To their credit – and that is not something I tend to say very often – Tory ministers appear to have been stung into action by revelations that large, profitable companies such as B&Q, Morrisons, Tesco and Caffe Nero are using this month’s hike in the minimum wage rate (for those aged 25 and over) to cut overtime rates and other basic entitlements, leaving many low-paid workers worse off. Well, it must be a tad galling to have corporate fat cats – to whom you’ve just gifted yet another cut in corporation tax – piss on your fantabulous national living wage parade.
On Monday, at the end of a Labour-initiated backbench debate in the House of Commons, BIS minister Nick Boles felt it necessary to make a remarkable proposal:
I wish to conclude by making this proposal to [MPs on all sides of the House]: please bring to me [and to the chancellor, George Osborne] any case of a company that seems to be trying to evade the spirit of the legislation in an unreasonable way. I am talking about companies that are profitable and will be benefiting from the dramatic cut in corporation tax, and companies that will be benefiting from the employer allowance or from the cuts in business rates. Bring those cases to me and I promise that we will use the full force of our office to put pressure on those companies to live up not only to their legal obligations, which are our job to set out in making legislation in this House, but to their moral obligations, which are the ones we feel matter a great deal more.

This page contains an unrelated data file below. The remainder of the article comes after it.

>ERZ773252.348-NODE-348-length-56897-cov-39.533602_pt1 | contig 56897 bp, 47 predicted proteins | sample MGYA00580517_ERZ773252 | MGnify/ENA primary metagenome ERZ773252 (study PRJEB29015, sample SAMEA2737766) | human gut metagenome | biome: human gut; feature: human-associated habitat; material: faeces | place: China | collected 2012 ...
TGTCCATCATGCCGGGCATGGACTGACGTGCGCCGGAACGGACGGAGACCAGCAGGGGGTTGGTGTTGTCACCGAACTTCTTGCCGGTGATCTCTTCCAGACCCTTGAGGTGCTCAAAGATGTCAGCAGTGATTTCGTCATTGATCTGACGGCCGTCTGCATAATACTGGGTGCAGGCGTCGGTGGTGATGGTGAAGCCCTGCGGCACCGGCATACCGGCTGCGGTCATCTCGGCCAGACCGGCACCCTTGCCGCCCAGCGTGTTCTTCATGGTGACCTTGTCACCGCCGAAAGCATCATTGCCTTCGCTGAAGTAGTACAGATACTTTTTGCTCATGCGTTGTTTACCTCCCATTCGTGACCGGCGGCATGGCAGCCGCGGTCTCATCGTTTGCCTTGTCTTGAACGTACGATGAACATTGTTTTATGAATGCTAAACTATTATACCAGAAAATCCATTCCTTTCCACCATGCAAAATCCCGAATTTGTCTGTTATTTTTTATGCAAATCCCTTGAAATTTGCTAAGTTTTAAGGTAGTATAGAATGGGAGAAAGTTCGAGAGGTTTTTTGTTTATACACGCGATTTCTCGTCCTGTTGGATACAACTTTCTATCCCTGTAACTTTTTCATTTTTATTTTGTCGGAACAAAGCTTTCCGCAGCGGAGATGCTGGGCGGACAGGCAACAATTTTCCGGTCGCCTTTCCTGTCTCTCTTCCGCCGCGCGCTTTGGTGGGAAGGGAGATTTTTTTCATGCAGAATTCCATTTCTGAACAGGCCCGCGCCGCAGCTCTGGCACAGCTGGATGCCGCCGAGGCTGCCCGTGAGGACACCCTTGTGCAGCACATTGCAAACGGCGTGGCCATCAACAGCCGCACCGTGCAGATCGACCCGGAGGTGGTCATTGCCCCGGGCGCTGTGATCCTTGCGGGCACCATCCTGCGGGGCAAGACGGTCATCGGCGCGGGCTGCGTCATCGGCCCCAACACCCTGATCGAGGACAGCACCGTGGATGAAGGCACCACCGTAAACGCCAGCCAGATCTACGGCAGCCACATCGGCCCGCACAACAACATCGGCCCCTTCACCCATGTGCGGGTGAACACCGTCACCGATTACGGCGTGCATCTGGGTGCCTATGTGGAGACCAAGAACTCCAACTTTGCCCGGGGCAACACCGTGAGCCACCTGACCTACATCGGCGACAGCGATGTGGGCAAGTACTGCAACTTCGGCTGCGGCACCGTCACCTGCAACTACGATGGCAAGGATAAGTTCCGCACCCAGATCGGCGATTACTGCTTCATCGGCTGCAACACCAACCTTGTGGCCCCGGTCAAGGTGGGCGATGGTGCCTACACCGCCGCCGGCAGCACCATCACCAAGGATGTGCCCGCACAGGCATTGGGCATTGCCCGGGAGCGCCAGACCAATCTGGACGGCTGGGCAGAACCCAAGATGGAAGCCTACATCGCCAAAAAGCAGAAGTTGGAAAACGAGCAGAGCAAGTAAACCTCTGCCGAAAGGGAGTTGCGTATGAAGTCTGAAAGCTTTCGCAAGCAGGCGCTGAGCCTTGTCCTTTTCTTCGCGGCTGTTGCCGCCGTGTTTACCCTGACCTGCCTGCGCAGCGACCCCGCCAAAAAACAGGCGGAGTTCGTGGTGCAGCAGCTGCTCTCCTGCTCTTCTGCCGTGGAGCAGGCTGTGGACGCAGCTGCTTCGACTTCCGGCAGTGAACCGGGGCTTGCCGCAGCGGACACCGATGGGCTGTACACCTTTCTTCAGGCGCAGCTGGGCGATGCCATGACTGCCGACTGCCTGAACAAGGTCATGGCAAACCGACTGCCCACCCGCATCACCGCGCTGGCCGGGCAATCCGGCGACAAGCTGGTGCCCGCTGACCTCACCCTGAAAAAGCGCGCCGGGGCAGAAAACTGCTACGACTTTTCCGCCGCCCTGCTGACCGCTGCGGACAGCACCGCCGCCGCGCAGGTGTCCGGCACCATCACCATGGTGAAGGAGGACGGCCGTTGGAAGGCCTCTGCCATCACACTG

And on Tuesday, seemingly having woken up to the unfortunate consequences of what shadow BIS minister Kevin Brennan described in Monday’s debate as “the Great Osborno [pulling] a rabbit out of his hat, to the delight of his misdirected audience on the Conservative benches”, the chancellor himself went on TV to warn employers not to cut perks to pay for his dishonestly-named ‘national living wage’.
Time will tell how many MPs take up the chancellor’s offer, and how many profitable but miserably penny-pinching employers then feel sufficiently ashamed to ‘do the right thing’. But there was more good news from Nick Boles during Monday’s debate, as he announced that the budget for enforcement of the minimum wage by HMRC has increased from £13.2m in 2015/16, to a whopping £20m in 2016/17. As the minister gleefully noted, that is considerably more than twice what the supposedly worker-friendly Labour government devoted to such enforcement (a mere £8.3m) in its last year in power.
Interestingly, Boles also confirmed that, in 2015/16, HMRC recovered “more than £10 million of arrears for more than 58,000 workers”. As the minister could not contain himself from noting, that is “three times the arrears identified in 2014/5, and for twice as many workers”.
This is to be welcomed. But – as previously noted on this blog – it also begs a question: how did this stonkingly good performance by HMRC come about? For it is not easily explained by previous, much less dramatic increases in the HMRC enforcement team’s budget. Could it possibly have something to do with the (effective) amnesty for NMW rogues that BIS quietly announced in the summer of 2015? We really should be told.